Anyone with the general cartography skills needed to build and produce maps—and especially those with previous experience working with GIS, and preferably ESRI ArcGIS—can volunteer to help the GIS team create informative maps to describe impacted areas, identify unmet needs in a community, map out Forward Operating Bases, logistics centers, and more.
The Geospatial Visualization Team: Stalking Satellite Intel
While the GIS team is all about maps, remote volunteers on the geospatial visualization—or GeoViz—team are all about that thing that’s worth a thousand words: pictures.
During a disaster, the GeoViz team analyzes satellite images and other overhead imagery from both pre- and post-disaster to better understand the impacts of the storm, identify ingress and egress routes, and even to drill down on what kind of equipment might be needed for route clearance or recovery efforts. The information this team gathers helps inform Team Rubicon on the overall severity of the disaster, as well as helps identify the largest schools within or near the disaster zone that Team Rubicon can use for a Forward Operating Base and whether TR can establish a Mobile Command Center in a parking lot.
To serve on the GeoViz team, Greyshirts need to be experts with prior working experience in the fields of Geospatial Intelligence (GEOINT) and Imagery Intelligence (IMINT).
The Open-Source Collection Team: Scourers of Internet Info
There’s never one authoritative source for all information on a disaster. Rather, rumors, facts, and even live reports flow across a range of sources, including websites, government sites, the Global Disaster Alert and Coordination System, the news media, situation reports produced by other organizations, news software such as Factal, and more.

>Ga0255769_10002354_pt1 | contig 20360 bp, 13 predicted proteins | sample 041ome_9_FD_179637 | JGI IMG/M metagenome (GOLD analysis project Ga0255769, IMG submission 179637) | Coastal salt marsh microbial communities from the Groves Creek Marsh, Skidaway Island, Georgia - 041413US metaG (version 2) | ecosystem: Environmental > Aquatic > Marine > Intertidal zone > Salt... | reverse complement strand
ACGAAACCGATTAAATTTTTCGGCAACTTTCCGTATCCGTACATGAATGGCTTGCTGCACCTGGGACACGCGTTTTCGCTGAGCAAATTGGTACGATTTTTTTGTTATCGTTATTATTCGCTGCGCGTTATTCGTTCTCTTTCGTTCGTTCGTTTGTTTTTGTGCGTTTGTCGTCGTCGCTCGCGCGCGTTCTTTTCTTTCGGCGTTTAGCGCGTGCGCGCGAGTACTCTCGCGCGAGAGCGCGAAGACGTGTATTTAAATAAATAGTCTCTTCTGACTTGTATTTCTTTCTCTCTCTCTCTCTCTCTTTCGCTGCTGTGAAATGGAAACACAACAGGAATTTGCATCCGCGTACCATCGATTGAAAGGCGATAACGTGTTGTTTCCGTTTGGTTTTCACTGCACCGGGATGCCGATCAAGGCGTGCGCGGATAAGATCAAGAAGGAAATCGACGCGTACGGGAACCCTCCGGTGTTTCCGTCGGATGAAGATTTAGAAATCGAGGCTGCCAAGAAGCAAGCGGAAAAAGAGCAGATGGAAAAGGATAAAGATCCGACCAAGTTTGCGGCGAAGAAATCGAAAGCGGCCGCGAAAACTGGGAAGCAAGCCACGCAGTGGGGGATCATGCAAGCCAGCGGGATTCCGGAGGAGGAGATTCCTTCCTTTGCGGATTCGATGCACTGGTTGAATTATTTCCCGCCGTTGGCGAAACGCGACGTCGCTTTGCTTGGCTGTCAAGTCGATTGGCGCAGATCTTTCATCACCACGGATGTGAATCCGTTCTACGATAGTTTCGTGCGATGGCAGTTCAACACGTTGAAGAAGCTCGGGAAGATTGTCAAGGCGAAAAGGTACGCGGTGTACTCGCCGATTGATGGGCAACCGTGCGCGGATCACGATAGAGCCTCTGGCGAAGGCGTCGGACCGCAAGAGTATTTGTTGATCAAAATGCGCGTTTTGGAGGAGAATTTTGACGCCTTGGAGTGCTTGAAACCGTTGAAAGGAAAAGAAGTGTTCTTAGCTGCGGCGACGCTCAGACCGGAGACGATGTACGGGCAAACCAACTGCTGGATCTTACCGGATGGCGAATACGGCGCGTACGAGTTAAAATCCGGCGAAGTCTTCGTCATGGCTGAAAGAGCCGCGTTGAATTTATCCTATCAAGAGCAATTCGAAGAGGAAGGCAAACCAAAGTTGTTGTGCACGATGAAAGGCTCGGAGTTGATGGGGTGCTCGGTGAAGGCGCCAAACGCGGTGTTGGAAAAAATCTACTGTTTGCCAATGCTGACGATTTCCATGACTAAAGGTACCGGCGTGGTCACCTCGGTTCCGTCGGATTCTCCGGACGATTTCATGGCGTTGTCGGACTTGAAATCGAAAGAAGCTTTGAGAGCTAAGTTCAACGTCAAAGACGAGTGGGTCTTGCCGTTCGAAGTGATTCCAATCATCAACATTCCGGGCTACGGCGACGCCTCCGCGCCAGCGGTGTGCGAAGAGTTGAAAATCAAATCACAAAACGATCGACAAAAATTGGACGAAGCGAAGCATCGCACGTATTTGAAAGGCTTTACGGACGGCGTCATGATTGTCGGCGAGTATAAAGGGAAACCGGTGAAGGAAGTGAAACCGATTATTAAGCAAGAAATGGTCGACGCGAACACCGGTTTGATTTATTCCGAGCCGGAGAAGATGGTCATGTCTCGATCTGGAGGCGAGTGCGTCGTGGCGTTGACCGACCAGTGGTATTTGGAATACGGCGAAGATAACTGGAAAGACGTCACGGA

Team members collect all of this open-source data and then feed it to an open-source analyst who parses whether there’s damage, how extensive the damage is, and more, and turns that analysis into actionable intel.
While no prior experience is necessary to volunteer on the Open-Source Collection team, volunteers must be able to adapt quickly to shifting priorities and landscapes and be proactive in gathering reliable information from outside of the provided resources.
The Social Media Collection Team: #MaximizingAction
In the Information Age, when everyone has a cell phone that they use to capture and share their daily lives with people across the globe, social media is becoming one of disaster relief’s best tools. That’s because, within a disaster zone, those affected often document—in real time—what has happened to them, their neighbors, and their communities.
For disaster relief organizations, some of the best sources of truth after a disaster often come from reviewing social media posts. From Facebook posts to tweets to even SnapMap, these social shares can inform disaster responders on the severity of the disaster, locations of unmet needs, and areas that are already saturated with assistance.
During a disaster, the social team scours through all channels of social media—including but not limited to Facebook and Facebook groups, TikTok, Instagram, Snapchat, and X, formerly known as Twitter—and utilizes resources such as Factal to identify potentially valuable information, which they pass along to an analyst for further vetting.